I may be as well, and consider that to be a good thing.
This is an excellent post. It might be said that the new name for bailout is liquidity or given how long this has gone on maybe it’s the other way round. The whole point of the liquidity mania is to make all assets equivalent to cash. The consequence of this is cognitive failure. Should we evaluate risks in dollar, or perhaps, yen terms? What the hell why not evaluate it in Yahoo or even AMR terms. People talk about moral hazard but the great risk in the liquidity mania is cognitive hazard as market places are overwhelmed by monetary noise.
If you compress a petroleum based lubricant, it ignites; if you rapidly disperse it, it easily explodes. Sound familiar, hey?
To me, much of the distorted thinking regarding liquidity has its root in the tortuous notion that there is no distinction between price and value. If transactions are based on accurately assessed and stable values, than liquidity is a good, and one should presume that said liquidity in executing transactions closely tracks the inherent risk of the assets and terms involved. But if liquidity is based on price, stability and risk are inherently obscured—and too easily and too often forgotten altogether.
Consider our present situation: government intervention in the financial markets has indeed provided liquidity, but with valuation discovery, counterparty risk, and systemic stability all still deeply obsured we have little in the way of transactions. Soooo . . . valuation does appear to matter after all, what?
I’ll repeat this because it has been so often dismissed and remains obscured: Where valuation is transparent, liquidity—high or low—corresponds directly and closely to it. That kind or liquidity, but _only_ that kind is good. HIghly liquid but value-obscured assets or transactions, are, well, vaporous and combustible, as we now see.
“Liquidity”‘s virtue appears to be that it is a good slippery word.
The whole point of the liquidity mania is to make all assets equivalent to cash. The consequence of this is cognitive failure. Should we evaluate risks in dollar, or perhaps, yen terms?
Even more ironically, the long term effect of attempting to use excessive liquidity to transmorgify risky illiquid assets into the equivalent of cash has been to transfer risk from the former to the latter. We started out trying to make buying houses as safe as holding dollars, and ended up making holding dollars as risky as buying a house.
Perhaps a lesson to be learned here is that liquidity acts as an efficient conductor of risk. It doesn’t make risk go away, but moves it more quickly from one investment sector to another.
From a complex systems theory standpoint, this is exactly what you would do if you wanted to take a stable system and destabilize it.
Anon of 2:56 PM,
You complex systems comment is an important observation. Can you elaborate? Thanks.
One of the things that helps to enable non-linear behavior in a complex system is promiscuity of information (i.e., feedback loops but in a more generalized sense) across a wide scope of the system.
One way you can attempt to stabilize a complex system through suppressing its non-linear behavior is to divide it up into little boxes and use them to compartmentalize information so signals cannot easily propagate quickly across the entire system.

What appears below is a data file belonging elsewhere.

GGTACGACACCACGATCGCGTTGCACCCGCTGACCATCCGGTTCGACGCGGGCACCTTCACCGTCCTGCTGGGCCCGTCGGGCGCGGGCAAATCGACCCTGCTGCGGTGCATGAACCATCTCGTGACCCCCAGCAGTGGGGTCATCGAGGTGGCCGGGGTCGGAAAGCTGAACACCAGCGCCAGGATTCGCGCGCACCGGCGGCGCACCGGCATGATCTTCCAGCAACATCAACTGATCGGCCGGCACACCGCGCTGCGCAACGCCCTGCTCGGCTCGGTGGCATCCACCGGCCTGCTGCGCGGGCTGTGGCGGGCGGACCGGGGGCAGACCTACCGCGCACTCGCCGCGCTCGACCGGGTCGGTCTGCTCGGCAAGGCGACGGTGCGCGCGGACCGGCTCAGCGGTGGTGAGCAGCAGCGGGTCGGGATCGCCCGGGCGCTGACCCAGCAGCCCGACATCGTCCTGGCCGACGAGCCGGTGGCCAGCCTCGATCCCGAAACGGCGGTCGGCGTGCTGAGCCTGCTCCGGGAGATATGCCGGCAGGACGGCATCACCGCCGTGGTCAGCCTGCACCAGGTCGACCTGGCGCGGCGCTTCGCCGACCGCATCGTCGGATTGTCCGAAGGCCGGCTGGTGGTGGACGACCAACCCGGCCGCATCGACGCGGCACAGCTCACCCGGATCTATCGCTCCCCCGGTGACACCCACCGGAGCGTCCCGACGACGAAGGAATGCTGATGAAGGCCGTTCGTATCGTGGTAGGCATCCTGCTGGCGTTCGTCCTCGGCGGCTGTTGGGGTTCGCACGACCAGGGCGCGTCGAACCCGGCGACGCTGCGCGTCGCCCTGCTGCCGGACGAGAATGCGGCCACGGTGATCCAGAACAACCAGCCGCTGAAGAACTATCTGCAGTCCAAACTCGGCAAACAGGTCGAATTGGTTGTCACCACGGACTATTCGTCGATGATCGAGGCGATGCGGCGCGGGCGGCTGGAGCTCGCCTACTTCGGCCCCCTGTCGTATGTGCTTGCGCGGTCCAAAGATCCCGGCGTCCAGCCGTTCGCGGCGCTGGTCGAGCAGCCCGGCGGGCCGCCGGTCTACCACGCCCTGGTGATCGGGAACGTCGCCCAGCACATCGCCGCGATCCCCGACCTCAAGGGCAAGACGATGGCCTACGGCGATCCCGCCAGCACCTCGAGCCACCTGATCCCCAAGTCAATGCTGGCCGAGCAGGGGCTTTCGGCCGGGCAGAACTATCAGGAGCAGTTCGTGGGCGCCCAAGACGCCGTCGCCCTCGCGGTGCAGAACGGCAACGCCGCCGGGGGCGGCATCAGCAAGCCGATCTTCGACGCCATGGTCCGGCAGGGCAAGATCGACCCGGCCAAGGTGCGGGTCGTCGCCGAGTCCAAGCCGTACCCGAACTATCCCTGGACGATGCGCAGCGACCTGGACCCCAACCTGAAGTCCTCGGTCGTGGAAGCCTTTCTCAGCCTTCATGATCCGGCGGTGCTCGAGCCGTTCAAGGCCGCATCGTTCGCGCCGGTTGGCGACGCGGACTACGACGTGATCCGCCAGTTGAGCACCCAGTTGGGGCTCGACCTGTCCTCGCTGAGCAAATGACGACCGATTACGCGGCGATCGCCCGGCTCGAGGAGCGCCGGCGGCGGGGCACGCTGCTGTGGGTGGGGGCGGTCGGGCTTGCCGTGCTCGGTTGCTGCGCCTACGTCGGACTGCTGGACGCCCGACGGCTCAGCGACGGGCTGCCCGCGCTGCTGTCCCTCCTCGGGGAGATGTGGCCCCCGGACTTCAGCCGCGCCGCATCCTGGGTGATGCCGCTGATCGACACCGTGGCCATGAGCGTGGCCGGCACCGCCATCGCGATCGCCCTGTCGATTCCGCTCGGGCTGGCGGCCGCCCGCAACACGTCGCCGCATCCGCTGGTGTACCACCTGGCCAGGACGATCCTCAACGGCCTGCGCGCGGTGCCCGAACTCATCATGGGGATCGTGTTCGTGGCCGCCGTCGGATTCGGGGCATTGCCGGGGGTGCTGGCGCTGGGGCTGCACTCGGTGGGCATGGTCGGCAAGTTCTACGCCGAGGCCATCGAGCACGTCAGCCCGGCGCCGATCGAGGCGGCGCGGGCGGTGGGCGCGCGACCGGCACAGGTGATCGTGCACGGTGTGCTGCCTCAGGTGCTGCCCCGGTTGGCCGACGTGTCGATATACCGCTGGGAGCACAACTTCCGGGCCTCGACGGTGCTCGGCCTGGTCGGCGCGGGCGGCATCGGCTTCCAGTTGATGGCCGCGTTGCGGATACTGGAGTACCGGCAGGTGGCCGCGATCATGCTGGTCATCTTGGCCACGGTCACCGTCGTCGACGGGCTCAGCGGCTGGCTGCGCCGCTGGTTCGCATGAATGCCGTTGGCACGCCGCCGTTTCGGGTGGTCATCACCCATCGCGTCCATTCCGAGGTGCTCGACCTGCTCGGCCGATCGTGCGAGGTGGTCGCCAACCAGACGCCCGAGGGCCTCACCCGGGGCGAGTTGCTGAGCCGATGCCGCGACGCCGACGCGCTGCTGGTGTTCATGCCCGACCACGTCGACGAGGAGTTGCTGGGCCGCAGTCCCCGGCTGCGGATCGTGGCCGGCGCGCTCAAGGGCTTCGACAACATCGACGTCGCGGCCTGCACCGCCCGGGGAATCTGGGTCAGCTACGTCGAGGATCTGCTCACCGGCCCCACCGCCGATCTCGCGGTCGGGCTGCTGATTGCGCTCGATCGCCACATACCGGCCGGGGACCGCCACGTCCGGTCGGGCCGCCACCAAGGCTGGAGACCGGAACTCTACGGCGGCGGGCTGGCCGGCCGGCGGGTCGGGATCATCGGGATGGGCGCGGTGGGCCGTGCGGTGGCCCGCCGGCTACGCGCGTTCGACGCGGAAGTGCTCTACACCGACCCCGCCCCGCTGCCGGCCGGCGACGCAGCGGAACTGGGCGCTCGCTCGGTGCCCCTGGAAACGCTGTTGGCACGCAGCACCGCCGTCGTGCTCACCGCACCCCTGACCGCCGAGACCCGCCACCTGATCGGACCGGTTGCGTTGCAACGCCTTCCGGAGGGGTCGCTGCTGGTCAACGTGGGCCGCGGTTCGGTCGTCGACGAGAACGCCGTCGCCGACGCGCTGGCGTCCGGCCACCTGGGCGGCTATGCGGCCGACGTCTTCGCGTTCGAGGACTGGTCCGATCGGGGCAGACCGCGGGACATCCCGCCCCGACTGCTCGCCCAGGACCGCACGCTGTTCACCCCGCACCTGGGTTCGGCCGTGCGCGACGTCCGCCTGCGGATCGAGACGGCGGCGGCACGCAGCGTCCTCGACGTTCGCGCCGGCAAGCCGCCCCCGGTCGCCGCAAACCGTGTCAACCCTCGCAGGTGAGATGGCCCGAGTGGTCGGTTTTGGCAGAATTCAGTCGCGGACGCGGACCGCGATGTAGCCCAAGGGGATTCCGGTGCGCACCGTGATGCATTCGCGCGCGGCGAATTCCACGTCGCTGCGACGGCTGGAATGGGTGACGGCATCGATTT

This principle has been recognized in the design of software systems for several decades now, and is also a design principle recognizable in many other systems both natural and artificial (c.f. biology, architecture) which are very robust with regard to exogenous shocks. Stable systems tend to be built from structural heirarchies which do not share much information across structural boundaries, either laterally or vertically. That is why you don’t die from a heart attack when you stub your toe, your house doesn’t collapse when you break a window, and if your computer crashes it doesn’t take down the entire internet with it.
Glass-Steagall is a good example of this idea put into practice. If you use regulatory firewalls to define distinct investment sectors and impose significant transaction costs at their boundary that will help to reduce the speed and amplitude of signals which will propagate from one sector to another, so a collapse in one of them will be less likely casue severe problems in the others.
It worries me that we’ve torn down most of these barriers in the last several decades in the name of arbitrage, forgetting that the price we paid for them in inefficiency was a form of insurance against the risk of systemic collapse. This is exactly what I would do if I wanted to take a more or less stable, semi-complex system and drive it in the direction of greater non-linearity.
I think this was to some degree inevitable – it is a symptom of the decay and loss of trans-generational memories from our last great systemic shock in the 1930s. I suspect that something like this is bound to happen every 3-4 generations as we unlearn the lessons our grandparents and great-grandparents learned to their cost.
The problem with you, Yves, is that you are thinking too rationally, and have a realistic view of how the world works. According to Marc Faber, being that way has a tendency to become clinically depressed. On the other hand, the chronically optimistic lot tends to have a happier life, even though they are delusional.
Liquidity always makes me think of The Hoover Dam or Grand Coulee, where future liquidity is stored for future energy demand. In order for the dam to work, the structure has to be engineered for stability, strength and to hold the flood back. The dam metaphor works well for banks today that are full of holes and drained of liquidity because of poor controls, poor engineering, poor oversight and a lack of fiduciary responsibility, i.e, it’s as if this round of managers turned a blind eye to responsibility and opened the floodgates and left everything up to the next shift.
This type of reckless behavior has resulted in chaos, wrecked the dam, destroyed crops and obviously reduced the value of the dam, while increasing the cost of liquidity!
These people should be going to federal prison!
Google Tobin Tax. Although first proposed for currency trading, there’s no reason to think it would not work similarly for other asset markets, since the goal is the same in both cases: to throw some sand in the gears, slow things down. It might be a bit harder to enforce, since currency is presumably more easily tracked, but